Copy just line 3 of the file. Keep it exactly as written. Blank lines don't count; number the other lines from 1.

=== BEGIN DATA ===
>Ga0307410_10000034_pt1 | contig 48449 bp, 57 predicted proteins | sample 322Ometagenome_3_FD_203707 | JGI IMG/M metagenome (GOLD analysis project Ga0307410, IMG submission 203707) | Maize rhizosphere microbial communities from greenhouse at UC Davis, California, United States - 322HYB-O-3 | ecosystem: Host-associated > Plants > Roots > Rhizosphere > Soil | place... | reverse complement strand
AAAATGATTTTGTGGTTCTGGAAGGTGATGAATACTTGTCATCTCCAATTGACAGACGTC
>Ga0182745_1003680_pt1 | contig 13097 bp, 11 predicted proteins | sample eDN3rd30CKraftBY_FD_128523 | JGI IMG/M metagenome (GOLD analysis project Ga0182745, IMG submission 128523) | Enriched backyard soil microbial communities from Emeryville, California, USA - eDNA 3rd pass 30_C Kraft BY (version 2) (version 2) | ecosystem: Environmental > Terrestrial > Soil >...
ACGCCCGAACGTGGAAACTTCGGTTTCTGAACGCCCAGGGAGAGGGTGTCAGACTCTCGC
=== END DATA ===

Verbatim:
>Ga0182745_1003680_pt1 | contig 13097 bp, 11 predicted proteins | sample eDN3rd30CKraftBY_FD_128523 | JGI IMG/M metagenome (GOLD analysis project Ga0182745, IMG submission 128523) | Enriched backyard soil microbial communities from Emeryville, California, USA - eDNA 3rd pass 30_C Kraft BY (version 2) (version 2) | ecosystem: Environmental > Terrestrial > Soil >...